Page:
Sci-Hub: If all else fails, there still is the option of obtaining the article from Sci-Hub. It covers roughly 50% of all articles, so there is a pretty good chance you’ll get what you need there. I have written before why I find Sci-Hub to be a necessary and effective form of civil disobedience. There is a catch, however. In many countries Sci-Hub is considered illegal as it offers copyrighted content for download. While there is no definitive, generally accepted decision, there is a lawsuit pending brought by Elsevier against Sci-Hub. Legal opinions vary, but an early consensus seems to emerge according to which individual downloads, while infringing, are unlikely to be prosecuted, but institutions which fail to follow up on publisher complaints may at some point become liable. Use at your own risk.

These are ten different options (9 of them completely legal) to obtain scholarly content without a current subscription to the scholarly journal in question. The statistics on article availability as well as my personal experience suggest that almost every article will be available via at least one or more of these options.

Importantly: if you find that you can indeed access most of the content you need to read via such means, let your librarian know that you are fine with dropping subscriptions – it will eventually allow your institution to be able to afford providing you with a modern digital infrastructure.

UPDATE (Dec. 21, 2016): There were several questions as to the legality of #icanhazpdf. Sharing of scholarly articles among scholars has been standard practice for decades, if not centuries. Hence, sending individual articles to individual scholars has never been illegal and still is not to this day. The Twitter hashtag merely brings two scholars togather for this age-old standard practice. Even Elsevier explicitly allows such sharing (PDF):

Scholarly sharing of articles [8 above]
Current ScienceDirect subscription agreements permit authorized users to transmit excerpts of subscribed content, such as an article, by e-mail or in print, to known research colleagues for the purpose of scholarly study or research. Recipients of such scholarly sharing do not themselves have to be affiliated with an institute with a ScienceDirect subscription agreement.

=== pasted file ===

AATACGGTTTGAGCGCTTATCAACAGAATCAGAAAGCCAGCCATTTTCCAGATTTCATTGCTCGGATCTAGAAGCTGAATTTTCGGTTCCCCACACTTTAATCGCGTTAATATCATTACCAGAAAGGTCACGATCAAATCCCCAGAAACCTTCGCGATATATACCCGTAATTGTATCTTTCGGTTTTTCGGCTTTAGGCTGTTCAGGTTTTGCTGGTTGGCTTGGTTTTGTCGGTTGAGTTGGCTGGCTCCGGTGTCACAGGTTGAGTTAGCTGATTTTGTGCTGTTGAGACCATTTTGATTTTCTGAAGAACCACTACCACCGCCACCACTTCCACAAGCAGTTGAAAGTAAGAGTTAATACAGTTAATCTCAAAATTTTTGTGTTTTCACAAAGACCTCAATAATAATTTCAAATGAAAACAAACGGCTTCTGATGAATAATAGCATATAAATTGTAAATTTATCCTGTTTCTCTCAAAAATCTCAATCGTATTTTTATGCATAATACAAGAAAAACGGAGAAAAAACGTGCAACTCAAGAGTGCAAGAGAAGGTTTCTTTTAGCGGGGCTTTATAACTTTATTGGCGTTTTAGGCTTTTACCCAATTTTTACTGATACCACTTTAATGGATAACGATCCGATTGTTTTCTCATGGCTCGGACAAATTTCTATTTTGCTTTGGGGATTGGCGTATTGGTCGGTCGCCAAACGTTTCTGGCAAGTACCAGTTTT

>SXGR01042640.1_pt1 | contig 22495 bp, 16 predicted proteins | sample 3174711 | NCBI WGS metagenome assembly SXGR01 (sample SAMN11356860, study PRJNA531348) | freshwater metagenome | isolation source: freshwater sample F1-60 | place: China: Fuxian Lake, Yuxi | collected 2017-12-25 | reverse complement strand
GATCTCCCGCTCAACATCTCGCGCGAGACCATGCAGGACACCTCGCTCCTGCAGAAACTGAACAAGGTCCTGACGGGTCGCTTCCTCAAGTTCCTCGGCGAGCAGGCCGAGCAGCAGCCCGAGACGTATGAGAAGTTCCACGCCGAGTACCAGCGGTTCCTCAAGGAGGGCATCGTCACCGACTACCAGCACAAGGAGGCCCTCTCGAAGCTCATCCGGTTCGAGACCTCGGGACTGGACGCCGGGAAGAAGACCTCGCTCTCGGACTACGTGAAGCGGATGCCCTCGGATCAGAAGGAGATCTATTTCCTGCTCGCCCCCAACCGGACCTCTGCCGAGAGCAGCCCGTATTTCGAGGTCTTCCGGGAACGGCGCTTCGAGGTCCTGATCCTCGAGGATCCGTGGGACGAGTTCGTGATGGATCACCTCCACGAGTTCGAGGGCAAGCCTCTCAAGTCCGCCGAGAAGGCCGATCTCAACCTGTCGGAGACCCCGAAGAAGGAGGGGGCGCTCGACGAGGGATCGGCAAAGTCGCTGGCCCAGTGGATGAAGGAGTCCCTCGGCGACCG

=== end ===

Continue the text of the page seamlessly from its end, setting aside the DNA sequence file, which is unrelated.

h/t to Jochen Johannsen and Bernhard Mittermaier for the source.

UPDATE II (Jan.27, 2017): The latest version of the Open Access Button also retrieves publicly available versions  of paywalled articles, much like DOAI or oaDOI. However, it comes with a critical improvement over these two services: it allows you to send a request for any articles that isn’t already covered and the OAButton team will try to make it available. In that way, the OAButton not only provides you with the articles, but also expands the coverage of publicly accessible research, such that ever more content becomes available without subscriptions.

This is a wonderful development. More and more services providing you with scholarly articles without a subscription. Remind me again, why do we even have subscriptions? Subscriptions probably are the worst value for money of any subsidized service our scholarly institutions provide us with. We should cancel all subscriptions now, there is no need for them and paying them constitutes fiscal irresponsibility, as far as I’m concerned.

UPDATE III (Feb 16, 2017):

It’s now more than six weeks since the German institutions lost all access to the journals of publisher giant Elsevier. You may wonder how they have fared? According to a news report:

The loss of access to Elsevier content didn’t overly disturb academic routines, researchers say, because they found other ways to get papers they needed

It’s official. It works. We don’t need subscriptions.

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Posted on  at 14:37